by Mike C. -
No, I’m not talking about that new-age rock group your mother told
you not to go see. I’m not even talking about the kind of stuff floating
in the air at one of their concerts. This has to do with the gasoline
odors that nearly every one of us gets a whiff of from our VW’s as they
leak fuel from one of the fuel lines. The newer (‘68-up) VW’s are
especially prone to these smells since they are equipped with early fuel
evaporation systems and nearly twice the amount of fuel lines than the
previous models. The dash panels on our VW’s are very open to the front
compartment, with all the holes for wiring, hoses, and radio. If you don’t
believe it, just drive it on a cold day and you’ll quickly find out how
breezy it can get inside the car with the windows up! In this article, I
will tell you how to have a VW that smells more like flowers than raw
- 13mm ratchet/socket
- Hobby knife or utility knife
- 2 - fuel filters
- 10 - ¼"-1/2" hose clamps
- 10 ft. - 6mm cloth-braided fuel line
- 6 ft. - 4mm fuel line (for ‘68-up evaporative emissions)
- Fuel cap gasket
- Fuel filler rubber hose section
- Sending unit gasket
- To begin with, disconnect the battery.
- Now go to the source of the fumes…the gas tank area. It will be
easier if you work with a tank that is nearly empty.
- First, make sure the tank itself is not leaking. If it is, you need
to either replace it with a new one or make some kind of repair to the
old one (see article on gas tank repair).
- Grab a 13mm ratchet/socket and remove all the hold-down bolts around
- Unplug the sending unit wires from the tank. If you have a ’68 or
later VW, you’ll have to remove the rubber neck that connects the
tank to the filler on the outside.
- Lift the tank up and pull the fuel line off the tank. Have a small
bucket ready to catch any remaining fuel spillage.
- Cut some new 6mm fuel line the same length as the old line, push it
on the new fuel filter, and install all of that on the fuel tank and
main fuel line, with clamps at each connection.
- Slap the fuel tank back on and bolt it down. If you need a new
rubber connector for the fuel filler neck, put one on now, with new
- Also, replace the sending unit gasket with a new one.
- If you have several smaller fuel lines coming out of the gas tank (‘68-up),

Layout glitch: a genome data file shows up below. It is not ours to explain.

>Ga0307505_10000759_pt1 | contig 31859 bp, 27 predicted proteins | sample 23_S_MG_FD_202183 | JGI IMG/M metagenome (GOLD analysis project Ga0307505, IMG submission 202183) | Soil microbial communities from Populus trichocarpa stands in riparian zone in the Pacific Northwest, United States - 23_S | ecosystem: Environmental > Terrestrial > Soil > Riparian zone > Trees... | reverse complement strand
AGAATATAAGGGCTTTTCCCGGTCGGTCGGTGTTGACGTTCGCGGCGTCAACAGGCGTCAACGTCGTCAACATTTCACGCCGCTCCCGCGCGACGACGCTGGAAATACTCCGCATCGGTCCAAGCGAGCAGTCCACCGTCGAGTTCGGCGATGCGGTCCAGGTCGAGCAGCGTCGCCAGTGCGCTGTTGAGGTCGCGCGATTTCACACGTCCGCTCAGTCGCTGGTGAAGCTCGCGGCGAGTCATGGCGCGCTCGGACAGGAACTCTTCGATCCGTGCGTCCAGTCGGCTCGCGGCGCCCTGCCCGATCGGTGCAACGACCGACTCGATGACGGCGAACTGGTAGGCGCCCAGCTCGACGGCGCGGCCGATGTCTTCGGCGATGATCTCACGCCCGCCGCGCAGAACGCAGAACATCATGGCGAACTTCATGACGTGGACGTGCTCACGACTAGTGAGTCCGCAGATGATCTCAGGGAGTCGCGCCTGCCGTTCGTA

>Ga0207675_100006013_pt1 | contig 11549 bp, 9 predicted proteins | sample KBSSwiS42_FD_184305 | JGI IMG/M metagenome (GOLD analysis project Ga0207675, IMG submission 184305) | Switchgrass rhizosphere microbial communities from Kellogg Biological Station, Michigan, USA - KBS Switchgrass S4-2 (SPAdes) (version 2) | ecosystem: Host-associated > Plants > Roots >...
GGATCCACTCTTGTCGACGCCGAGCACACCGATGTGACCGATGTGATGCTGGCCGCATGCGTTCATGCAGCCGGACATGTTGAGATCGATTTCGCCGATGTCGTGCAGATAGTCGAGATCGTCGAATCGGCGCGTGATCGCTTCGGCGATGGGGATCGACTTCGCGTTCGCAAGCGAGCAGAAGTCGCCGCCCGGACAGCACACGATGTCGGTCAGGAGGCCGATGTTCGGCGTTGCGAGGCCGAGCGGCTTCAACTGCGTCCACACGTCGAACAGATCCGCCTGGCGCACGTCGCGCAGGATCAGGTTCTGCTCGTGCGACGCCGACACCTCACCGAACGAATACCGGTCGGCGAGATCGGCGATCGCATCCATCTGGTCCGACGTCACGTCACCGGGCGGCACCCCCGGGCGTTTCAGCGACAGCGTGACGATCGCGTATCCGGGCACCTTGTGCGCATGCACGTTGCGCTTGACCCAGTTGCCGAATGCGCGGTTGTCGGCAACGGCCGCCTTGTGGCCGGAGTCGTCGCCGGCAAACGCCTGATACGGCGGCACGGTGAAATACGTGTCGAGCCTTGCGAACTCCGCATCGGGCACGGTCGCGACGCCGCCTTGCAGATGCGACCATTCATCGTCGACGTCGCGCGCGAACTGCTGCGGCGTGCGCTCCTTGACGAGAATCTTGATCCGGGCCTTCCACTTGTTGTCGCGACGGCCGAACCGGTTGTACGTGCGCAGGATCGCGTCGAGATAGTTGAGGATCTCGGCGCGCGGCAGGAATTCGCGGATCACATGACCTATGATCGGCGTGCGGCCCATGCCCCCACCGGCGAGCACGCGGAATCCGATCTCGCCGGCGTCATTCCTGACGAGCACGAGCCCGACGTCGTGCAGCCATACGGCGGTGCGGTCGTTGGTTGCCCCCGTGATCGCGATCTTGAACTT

get your new 4mm fuel line and start replacing the old lines one at a
time. Since these lines do not actually pass liquid fuel, there’s no
need for hose clamps unless you feel the urge. All the fuel lines are
supposed to fit tightly on the fittings.
- If the old hoses are really stuck, especially on plastic fittings,
use the sharp hobby or utility knife to cut them off.
- Finally, put in a new fuel cap gasket (really important for ‘67-down).
This wraps up things under the front compartment.
- Going to the rear, all of the fuel lines will be the 6mm size.
- Get under the car (supported by jack-stands, not the jack itself!)
and replace the main rubber fuel line from the tunnel to the engine.
- Now replace all the fuel line and fuel filter at the engine, using
clamps at each connection. It is especially important that you keep
tabs on the condition of the fuel line in the engine compartment, as
old cracked fuel line is a major cause of engine fires.
- This is a good time to plug up all those holes in the dashboard, as
well. If there is not going to be a radio, get some kind of block-off
plate that fits tightly in the hole that was left. You might consider
one of those after market covers you can install behind the dash in
the front compartment. This will help keep unwanted air and any
leftover fumes from getting inside. Those of you with ‘73-up Super
Beetle sedans and all convertibles will have a bit easier time
plugging up holes in the dashboard, as there are very few holes that
wiring has to pass through.
When you get new fuel line, stick with the stock cloth-braided stuff
that’s made in Germany. The plain rubber hose you get that’s made here
will not have the proper fit and may cause premature leaks and fumes,
which you wanted to put to a stop in the first place! Be a bit more
careful when you fill up with gas, so you don’t spill any in the car or
on it. Besides causing a smell, it stains the paint and is a potential
Now you won’t have gasoline fumes ruining that romantic moment at the
drive-up bratwurst burger joint!
Your VW Maniac and tech specialist,